*This post has been updated to better reflect the more nuanced perspective which I wished to convey in the original post.
It’s been almost exactly 10 years since this advertisement hit Argentina’s airwaves. It was in many ways a triumphant moment for Carlos Menem, the former president. At the same time, it was a low point, with his approval rating hovering below 30% despite years in power.
Though detractors easily forget or simply – though often fairly and accurately – dismiss his achievements, Menem accomplished many positive things for the country.
Menem is now demonized in black and white terms that are unfair to both him and the nation. That’s not to say, of course, that Menem was a saint. Clearly, he wasn’t. Not all of his actions benefited the country. Indeed, some of them actively damaged the country in ways that still have repercussions today. His legacy has been forever tarnished by allegations of corruption, illegal arms trading and a host of other excesses.
But like so many things in history, Menem’s presidency cannot be fairly critiqued in binary terms. He was in power for about decade, longer than any other president in Argentine history, during which time he radically transformed the Argentine economy, the country’s infrastructure, and the world’s view of Argentina.
Argentina’s modern, functioning telecommunications, transportation and hospital infrastructure networks exist today largely because of policies pursued by Menem. And yet much of Menem’s legacy and reputation – perhaps rightly so – have come undone in recent years.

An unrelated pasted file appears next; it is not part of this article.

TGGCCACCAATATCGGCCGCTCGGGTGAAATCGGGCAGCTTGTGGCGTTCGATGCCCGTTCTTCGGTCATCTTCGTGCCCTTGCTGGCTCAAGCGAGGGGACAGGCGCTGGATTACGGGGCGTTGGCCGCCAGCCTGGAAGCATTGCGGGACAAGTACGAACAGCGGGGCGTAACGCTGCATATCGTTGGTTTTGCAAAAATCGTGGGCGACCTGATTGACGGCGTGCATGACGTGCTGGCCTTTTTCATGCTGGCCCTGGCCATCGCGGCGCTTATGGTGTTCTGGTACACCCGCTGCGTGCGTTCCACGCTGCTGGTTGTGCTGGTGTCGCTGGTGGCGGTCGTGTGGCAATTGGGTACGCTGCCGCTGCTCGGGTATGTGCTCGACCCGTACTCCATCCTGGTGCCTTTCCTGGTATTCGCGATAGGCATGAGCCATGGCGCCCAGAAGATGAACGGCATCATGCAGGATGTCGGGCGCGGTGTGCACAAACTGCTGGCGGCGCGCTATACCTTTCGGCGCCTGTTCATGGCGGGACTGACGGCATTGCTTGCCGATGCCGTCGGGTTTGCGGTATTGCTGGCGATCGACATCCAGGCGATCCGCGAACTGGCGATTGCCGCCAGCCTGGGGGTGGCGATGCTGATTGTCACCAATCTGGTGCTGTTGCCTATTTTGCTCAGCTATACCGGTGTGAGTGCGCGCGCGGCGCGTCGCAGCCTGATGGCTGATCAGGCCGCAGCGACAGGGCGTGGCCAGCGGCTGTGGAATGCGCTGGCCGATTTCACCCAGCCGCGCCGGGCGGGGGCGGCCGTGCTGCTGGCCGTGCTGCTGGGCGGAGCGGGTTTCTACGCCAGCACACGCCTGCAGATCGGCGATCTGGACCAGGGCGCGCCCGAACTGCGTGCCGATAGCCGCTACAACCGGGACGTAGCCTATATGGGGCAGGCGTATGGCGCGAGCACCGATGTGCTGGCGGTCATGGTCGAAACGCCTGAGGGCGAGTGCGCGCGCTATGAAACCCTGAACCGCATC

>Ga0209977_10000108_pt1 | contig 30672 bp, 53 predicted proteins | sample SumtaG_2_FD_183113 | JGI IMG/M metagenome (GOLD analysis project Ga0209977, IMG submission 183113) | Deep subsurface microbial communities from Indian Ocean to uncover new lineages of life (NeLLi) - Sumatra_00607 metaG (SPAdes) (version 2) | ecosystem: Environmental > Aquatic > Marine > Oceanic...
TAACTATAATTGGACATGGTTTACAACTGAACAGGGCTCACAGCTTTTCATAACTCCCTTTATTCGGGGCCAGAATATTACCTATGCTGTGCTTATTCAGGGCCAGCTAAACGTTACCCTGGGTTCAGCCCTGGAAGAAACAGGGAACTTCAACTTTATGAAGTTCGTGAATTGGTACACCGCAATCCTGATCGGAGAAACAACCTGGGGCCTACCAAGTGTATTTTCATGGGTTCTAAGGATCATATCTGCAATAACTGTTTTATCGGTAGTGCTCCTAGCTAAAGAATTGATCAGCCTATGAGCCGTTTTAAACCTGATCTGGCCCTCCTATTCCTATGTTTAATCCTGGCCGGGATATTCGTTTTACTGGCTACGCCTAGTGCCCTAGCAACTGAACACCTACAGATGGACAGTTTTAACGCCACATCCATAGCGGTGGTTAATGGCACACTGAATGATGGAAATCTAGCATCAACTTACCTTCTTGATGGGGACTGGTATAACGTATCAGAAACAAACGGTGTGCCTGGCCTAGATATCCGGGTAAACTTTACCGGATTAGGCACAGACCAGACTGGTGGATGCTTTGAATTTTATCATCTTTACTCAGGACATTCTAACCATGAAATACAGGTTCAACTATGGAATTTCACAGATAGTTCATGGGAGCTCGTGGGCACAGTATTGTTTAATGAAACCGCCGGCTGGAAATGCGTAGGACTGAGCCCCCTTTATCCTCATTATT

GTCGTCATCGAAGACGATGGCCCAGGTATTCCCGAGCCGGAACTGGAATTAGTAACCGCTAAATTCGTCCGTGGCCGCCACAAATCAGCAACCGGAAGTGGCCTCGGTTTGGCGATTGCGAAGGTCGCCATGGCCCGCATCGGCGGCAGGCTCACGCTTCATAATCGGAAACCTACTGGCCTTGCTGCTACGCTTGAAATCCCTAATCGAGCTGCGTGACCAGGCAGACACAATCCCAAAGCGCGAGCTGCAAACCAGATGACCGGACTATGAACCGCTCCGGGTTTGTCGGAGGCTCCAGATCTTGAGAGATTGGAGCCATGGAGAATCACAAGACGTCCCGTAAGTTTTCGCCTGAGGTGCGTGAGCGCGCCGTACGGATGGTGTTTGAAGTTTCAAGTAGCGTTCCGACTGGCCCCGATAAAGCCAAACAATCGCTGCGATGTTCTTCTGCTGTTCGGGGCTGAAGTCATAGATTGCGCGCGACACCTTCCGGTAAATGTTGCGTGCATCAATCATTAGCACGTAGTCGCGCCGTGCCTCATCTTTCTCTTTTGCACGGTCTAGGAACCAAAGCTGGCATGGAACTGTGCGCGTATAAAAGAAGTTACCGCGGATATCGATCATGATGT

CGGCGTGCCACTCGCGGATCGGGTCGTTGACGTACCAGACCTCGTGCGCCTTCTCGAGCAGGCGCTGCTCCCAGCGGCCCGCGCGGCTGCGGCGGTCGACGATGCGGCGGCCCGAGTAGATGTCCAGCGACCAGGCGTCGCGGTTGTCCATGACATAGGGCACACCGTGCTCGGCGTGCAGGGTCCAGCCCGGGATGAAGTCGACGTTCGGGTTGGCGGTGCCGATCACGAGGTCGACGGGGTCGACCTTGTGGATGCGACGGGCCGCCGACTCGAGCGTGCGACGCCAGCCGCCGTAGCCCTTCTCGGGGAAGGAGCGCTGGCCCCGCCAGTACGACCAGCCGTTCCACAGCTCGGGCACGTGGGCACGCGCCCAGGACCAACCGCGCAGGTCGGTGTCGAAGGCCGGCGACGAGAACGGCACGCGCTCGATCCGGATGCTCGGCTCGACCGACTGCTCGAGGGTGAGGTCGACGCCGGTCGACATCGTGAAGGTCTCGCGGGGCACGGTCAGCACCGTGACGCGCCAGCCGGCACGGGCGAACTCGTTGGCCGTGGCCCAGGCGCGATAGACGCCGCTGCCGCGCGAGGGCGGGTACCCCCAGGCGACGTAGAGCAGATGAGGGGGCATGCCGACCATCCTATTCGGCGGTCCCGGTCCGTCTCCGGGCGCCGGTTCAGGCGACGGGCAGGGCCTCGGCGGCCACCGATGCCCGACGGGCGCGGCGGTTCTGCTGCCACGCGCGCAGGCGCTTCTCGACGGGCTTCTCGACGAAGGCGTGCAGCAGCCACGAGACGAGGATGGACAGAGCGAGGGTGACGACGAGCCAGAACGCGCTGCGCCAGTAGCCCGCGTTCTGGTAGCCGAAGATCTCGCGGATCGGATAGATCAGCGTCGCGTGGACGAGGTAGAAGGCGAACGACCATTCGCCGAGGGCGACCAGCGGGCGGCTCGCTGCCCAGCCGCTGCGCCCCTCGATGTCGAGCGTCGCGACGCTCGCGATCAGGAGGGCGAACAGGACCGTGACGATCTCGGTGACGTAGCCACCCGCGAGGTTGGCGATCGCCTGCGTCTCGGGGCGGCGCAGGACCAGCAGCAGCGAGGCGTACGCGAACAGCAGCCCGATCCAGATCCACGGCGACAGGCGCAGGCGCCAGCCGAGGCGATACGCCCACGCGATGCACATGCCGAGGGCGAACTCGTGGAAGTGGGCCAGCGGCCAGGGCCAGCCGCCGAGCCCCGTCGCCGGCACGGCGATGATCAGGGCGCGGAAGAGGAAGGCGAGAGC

Yet it doesn’t benefit the country to dismiss Menem’s presidency in blanket terms. Doing so provides us with only part of the picture and therefore hinders our ability to learn from Menem’s achievements – and yes – his mistakes. His privatization policies brought great reform but also at great cost to the government’s credibility because of questions about how the privatizations were carried out.
To learn from Menem’s legacy, it would behove all of us to study it objectively, acknowledging what went wrong but also what went right.
It may well be that the negatives outweigh the positives. But we can only know this if we fairly evaluate the Menem legacy from beginning to end. To paint his government in simpleton terms does justice to no one. It merely perpetuates partisan bickering that lead us nowhere positive.
Few presidents, like few humans, are entirely black or white creatures. Our achievements, as well as our moral compasses, sometimes point in different directions and are sometimes better understood in terms of degrees or shades of color instead of in black and white. To deny this is to deny human nature.
This video is a preview to the next post, which will look at how Argentine presidents tend to attack and undo everything done by their predecessors.
For a fascinating and more detailed look at Menem’s presidency, check out this 1999 Newsweek article.